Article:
The Rules adopted by the 2012 Convention, as amended under Rule 12, shall constitute the Rules of the Republican National Committee and the 2016 Republican National Convention. Any amendments herein to these rules, as adopted by the 2016 Republican National Convention, shall take effect at the adjournment of the 2016 National Convention and constitute the Rules for the Republican National Committee and the temporary Rules of the 2020 National Convention.This rule replaces what has been the rule establishing the temporary rules for the next convention. Standard protocol within the Republican Party has always held that a convention of delegates crafts the rules that will govern their conduct. Furthermore, those rules serve as a temporary baseline from which the next succeeding convention can work. This saves the party from having to start from scratch for each convention. However, that process also tends to create something of a negative inertia that can make change more difficult (especially in a potentially highly charged setting like a national convention).
Yue's proposal breaks from that sequence. Rather than having the Convention Committee on Rules wrangle over new rules or rules changes for the 2016 convention, this change would have them haggling over the temporary rules for the 2020 convention. Any changes in Cleveland would take effect when the 2016 convention adjourns.
One way of looking at this is that freezes the current rules and punts any changes to after the convention. Setting that baseline is a powerful action as described above. And FHQ has often argued that that baselining is a powerful institutional function. Those are the rules unless there is agreement if not consensus about changing them at the convention or later by the RNC itself. That can be a high bar.
Another way of looking at this, though, is that it locks in the 2012 rules for 2016 but also sets any changes to Rules 26-42 in stone for another four years -- from Cleveland to the 2020 convention. The most controversial of those rules is the oft-maligned, too often over-discussed Rule 40. That eight state majority threshold could be changed and locked in -- again, as a placeholder -- in Cleveland for 2020. Given how often that rule came up in 2016, this would seem significant. On some level it is.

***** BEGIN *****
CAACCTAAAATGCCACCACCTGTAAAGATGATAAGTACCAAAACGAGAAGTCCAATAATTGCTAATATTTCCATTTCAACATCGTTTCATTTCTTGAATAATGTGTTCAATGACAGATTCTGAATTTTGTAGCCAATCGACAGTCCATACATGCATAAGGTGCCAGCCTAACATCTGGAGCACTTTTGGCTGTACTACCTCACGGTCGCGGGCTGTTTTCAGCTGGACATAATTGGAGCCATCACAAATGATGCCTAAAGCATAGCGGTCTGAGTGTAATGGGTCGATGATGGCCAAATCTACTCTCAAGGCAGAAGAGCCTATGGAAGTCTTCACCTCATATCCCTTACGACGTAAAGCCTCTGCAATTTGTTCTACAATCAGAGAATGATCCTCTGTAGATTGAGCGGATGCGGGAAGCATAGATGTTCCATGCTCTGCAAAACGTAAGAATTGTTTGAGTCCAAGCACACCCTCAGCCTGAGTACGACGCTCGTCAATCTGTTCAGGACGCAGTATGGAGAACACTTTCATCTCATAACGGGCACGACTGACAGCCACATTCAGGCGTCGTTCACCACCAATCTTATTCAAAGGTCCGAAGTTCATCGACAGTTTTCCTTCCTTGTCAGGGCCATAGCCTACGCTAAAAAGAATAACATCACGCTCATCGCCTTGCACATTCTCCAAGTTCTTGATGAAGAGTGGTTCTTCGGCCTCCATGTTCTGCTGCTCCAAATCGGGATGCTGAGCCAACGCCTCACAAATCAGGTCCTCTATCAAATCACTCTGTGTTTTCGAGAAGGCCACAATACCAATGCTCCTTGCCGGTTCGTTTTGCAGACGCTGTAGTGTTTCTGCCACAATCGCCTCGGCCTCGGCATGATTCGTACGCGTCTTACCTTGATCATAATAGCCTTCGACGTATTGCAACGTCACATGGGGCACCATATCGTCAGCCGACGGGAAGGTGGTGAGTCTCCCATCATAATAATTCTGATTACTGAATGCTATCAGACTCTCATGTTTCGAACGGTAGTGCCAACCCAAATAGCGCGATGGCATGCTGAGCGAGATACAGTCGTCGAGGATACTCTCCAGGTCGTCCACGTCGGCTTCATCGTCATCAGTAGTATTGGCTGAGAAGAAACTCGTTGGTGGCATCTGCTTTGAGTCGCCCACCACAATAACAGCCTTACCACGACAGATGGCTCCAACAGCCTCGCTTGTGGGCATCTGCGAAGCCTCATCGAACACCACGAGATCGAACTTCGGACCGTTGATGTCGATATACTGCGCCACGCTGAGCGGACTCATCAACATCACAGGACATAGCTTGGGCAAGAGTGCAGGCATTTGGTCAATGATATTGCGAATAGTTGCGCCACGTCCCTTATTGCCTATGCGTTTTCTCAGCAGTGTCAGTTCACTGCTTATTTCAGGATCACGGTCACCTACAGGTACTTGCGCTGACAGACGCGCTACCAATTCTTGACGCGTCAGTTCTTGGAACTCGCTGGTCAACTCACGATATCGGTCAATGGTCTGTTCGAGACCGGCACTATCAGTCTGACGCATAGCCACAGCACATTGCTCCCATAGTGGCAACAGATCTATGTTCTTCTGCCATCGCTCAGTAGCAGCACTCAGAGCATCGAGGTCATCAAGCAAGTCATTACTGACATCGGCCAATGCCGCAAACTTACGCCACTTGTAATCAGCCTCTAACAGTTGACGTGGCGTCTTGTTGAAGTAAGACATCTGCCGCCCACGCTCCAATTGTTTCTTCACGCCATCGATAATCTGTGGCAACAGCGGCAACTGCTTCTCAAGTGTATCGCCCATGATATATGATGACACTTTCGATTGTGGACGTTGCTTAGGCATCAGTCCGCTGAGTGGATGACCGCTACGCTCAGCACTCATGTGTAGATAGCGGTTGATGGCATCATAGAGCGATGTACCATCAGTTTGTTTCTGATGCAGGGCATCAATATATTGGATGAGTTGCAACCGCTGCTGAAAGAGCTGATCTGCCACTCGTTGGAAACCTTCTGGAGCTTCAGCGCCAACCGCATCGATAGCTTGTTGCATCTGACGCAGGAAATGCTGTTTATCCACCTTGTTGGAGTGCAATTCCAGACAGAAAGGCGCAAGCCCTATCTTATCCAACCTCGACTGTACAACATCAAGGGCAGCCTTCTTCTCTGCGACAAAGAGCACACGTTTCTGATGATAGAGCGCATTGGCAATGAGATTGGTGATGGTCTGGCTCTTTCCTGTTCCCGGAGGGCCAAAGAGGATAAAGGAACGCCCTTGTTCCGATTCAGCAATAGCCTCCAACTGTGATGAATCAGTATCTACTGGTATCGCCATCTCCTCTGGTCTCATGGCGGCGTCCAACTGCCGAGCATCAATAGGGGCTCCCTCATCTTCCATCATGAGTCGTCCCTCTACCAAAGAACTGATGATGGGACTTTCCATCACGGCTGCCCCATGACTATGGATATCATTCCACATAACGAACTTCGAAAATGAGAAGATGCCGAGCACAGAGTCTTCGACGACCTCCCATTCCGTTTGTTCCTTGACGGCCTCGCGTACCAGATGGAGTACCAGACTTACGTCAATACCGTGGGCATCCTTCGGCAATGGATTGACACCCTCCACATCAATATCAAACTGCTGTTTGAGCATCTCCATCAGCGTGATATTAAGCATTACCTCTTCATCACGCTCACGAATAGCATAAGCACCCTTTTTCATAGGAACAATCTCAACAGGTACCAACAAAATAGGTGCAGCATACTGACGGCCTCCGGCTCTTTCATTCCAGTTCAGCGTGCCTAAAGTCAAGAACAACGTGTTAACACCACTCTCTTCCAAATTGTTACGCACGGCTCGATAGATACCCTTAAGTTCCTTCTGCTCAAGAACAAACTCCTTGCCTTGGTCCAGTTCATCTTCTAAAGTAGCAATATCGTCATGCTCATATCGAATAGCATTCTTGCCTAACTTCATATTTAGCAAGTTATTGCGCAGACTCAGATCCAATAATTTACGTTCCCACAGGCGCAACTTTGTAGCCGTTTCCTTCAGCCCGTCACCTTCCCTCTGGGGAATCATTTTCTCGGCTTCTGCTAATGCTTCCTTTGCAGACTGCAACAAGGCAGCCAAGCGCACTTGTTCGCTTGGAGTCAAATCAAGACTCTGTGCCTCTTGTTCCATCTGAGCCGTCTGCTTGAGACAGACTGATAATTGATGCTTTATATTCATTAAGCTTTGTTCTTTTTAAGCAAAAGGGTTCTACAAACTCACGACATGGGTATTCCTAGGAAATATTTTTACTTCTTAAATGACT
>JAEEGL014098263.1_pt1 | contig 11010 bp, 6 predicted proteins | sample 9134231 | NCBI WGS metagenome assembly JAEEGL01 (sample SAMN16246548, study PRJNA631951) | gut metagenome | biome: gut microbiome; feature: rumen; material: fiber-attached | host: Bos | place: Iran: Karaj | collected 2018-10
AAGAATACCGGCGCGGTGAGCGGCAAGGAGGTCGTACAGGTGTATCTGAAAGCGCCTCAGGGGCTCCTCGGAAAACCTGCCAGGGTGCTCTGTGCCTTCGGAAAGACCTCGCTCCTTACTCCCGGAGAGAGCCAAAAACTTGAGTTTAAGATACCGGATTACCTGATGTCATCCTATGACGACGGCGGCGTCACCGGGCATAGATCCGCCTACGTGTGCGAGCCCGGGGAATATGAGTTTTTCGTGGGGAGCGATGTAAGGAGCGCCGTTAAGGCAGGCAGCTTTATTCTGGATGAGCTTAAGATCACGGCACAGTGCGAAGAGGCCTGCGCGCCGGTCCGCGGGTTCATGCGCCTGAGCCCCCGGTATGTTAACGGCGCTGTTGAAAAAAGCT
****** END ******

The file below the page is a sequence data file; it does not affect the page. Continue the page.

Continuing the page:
Yet, the overall scope of this change is pretty minimal, long term. In the short term, it absolutely would solidify Trump's nomination in Cleveland if passed through the Convention Rules Committee and by the convention. But unless that rules package calls for the post-convention elimination of Rule 12, then the Republican National Committee would retain the ability to amend the rules that would govern 2020 nomination process.
That makes this proposal a potentially weak bargaining chip in the broader discussion of the rules. If, to get it passed, concessions were made on changes to the future nomination process rules to lock, under this proposal, the 2012 rules in place for Cleveland, then those on the opposition side -- against Yue's proposal -- would almost have to call for the elimination of Rule 12 to remove any possibility that the RNC would revisit and alter those changes.
In the end, that is a hypothetical situation. And given the make up of the Convention Committee on Rules -- stacked with members of the RNC -- it is unlikely that any such sort of bargaining over the rules will occur. However, it is helpful to unpack all of this to see where the discussion might go and what the logical aims and ends of Yue's proposal are.